Volkswagen’s attempts to cheat on emissions testing of their diesel cars will result in about $24 million in projects in Alabama to reduce diesel emissions and improve air quality in the state.
The money will be Alabama’s share of a $2.9 billion settlement between Volkswagen and the federal government after the automaker was caught using software in its vehicles that allowed the cars to operate in a fuel-saving mode only while being tested.
The Alabama Department of Environmental Management will be in charge of distributing the money through grants that will be available for public or private entities to reduce diesel emissions.
Groups will be able to apply for grants to replace aging diesel engines in school buses, garbage trucks, freight trucks, ferries, airport equipment, forklifts or other cargo handling equipment and more.
ADEM Air Division Chief Ron Gore said projects to benefit local governments, schools or other public groups could receive full funding, while private sector projects would require matching funds.
Gore said ADEM is still creating a system to evaluate proposed projects based on factors like getting the “biggest bang for the buck,” prioritizing urban areas where pollution is most concentrated, and how many people would benefit from each project.
The department will finalize and submit a Beneficiary Mitigation Plan, which will describe how the funds will be distributed to eligible projects. Gore said most of the projects will involve getting older diesel engines off the road.
“There are about nine categories of projects that you can put money into,” Gore said. “I’d say probably six or seven of them directly involve replacing diesels with cleaner diesels or replacing diesels with electric power or compressed natural gas or propane or something like that.”
Gore said the older the diesel engines were, the more beneficial the replacements would be.
“Beginning in 2007 with school buses and city buses, the [U.S. Environmental Protection Agency] regulations for diesel engines really tightened up, so any bus that’s newer than the 2007 model year is already pretty clean,” Gore said. “You wouldn’t want to be replacing those because the improvement in emissions wouldn’t be that great.”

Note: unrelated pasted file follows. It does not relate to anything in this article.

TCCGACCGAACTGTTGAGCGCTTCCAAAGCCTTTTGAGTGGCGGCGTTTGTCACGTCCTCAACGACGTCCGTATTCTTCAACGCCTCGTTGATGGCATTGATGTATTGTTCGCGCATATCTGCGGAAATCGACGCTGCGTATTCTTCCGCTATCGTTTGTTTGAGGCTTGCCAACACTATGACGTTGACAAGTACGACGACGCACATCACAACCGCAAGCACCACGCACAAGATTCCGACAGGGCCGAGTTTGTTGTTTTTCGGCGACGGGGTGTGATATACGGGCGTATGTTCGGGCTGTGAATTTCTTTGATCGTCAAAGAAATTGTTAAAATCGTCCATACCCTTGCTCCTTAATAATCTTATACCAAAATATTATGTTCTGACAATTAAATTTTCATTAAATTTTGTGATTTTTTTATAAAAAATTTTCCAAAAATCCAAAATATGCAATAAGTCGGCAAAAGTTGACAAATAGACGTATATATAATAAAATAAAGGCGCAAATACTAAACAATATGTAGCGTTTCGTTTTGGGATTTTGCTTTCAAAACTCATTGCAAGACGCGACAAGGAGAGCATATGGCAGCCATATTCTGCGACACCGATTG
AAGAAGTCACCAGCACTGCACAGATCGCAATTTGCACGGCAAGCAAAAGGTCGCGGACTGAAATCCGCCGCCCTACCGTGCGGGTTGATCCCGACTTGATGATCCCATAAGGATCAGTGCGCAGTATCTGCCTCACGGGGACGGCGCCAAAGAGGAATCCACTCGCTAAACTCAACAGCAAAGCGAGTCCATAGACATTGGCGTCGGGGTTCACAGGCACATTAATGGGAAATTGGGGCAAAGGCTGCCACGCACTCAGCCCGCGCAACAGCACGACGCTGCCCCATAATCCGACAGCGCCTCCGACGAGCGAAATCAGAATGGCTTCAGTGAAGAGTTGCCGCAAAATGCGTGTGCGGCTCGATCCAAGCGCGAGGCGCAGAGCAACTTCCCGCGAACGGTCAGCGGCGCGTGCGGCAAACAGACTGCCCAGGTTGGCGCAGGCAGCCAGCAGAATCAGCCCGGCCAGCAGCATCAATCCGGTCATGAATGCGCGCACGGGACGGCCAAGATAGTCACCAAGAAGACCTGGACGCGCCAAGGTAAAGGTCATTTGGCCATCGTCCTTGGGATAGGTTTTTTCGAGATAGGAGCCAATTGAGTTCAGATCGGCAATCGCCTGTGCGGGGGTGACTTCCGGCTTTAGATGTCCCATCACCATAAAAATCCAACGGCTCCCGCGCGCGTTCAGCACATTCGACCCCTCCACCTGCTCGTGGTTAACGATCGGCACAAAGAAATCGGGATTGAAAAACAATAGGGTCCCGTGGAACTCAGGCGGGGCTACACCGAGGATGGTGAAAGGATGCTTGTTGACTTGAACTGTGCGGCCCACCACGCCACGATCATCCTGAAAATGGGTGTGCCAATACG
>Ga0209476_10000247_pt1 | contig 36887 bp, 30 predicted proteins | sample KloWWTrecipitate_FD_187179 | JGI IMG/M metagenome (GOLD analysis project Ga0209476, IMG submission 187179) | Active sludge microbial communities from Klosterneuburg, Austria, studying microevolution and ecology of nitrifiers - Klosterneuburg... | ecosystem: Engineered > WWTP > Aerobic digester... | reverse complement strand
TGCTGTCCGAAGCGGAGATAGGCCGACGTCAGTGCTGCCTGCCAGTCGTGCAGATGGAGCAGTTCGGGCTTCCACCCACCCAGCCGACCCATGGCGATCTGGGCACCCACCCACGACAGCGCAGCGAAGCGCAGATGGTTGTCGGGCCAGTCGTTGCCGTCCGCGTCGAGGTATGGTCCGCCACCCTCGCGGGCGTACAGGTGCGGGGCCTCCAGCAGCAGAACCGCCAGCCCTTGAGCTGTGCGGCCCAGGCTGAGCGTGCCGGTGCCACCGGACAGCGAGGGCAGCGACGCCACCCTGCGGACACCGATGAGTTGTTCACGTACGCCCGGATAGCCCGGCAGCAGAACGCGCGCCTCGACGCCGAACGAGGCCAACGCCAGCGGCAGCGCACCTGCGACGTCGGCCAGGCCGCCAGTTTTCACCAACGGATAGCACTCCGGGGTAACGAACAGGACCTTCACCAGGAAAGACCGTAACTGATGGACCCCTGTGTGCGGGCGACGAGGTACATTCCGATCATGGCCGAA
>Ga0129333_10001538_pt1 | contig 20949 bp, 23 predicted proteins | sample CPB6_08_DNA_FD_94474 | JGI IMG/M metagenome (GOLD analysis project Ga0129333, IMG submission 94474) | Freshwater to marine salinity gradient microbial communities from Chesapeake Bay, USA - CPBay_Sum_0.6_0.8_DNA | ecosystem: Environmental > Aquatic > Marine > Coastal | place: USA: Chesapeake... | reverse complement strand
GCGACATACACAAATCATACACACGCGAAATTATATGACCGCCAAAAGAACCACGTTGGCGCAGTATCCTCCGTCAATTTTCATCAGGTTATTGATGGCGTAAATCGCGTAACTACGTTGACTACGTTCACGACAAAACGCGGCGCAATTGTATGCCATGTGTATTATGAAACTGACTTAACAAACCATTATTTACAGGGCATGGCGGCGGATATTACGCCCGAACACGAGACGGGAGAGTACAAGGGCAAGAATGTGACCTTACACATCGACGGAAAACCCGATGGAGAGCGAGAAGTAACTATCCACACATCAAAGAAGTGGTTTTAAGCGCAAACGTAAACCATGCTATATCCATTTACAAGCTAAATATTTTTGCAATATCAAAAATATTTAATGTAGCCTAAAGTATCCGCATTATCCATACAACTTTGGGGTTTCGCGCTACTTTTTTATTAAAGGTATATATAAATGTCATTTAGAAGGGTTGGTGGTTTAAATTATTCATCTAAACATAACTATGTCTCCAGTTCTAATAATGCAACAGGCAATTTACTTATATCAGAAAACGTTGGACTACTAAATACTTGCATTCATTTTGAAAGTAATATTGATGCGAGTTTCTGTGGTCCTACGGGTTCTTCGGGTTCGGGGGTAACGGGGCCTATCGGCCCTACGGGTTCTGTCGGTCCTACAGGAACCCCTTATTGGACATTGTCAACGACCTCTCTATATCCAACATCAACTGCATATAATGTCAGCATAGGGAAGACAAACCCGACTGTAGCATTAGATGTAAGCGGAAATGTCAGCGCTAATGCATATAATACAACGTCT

Much like the restoration projects that came about after the Deepwater Horizon oil spill, these projects will also have to be approved by a court-appointed trustee before the funding is distributed.
Gore said the electrification of the Gee’s Bend Ferry, which the state recently announced would convert from diesel, would be one example of the type of project that would have been eligible for funding through this settlement, except it had already been paid for by a separate EPA grant.
Only 15 percent of the state money can go toward electrification projects such as installing charging stations for electric vehicles, because Volkswagen also agreed to fund a $2 billion electrification venture that is separate from the money given to the states to build more charging stations and electric vehicle infrastructure across the country.
The department is not yet soliciting project proposals, but is seeking public input on what types of projects should be prioritized.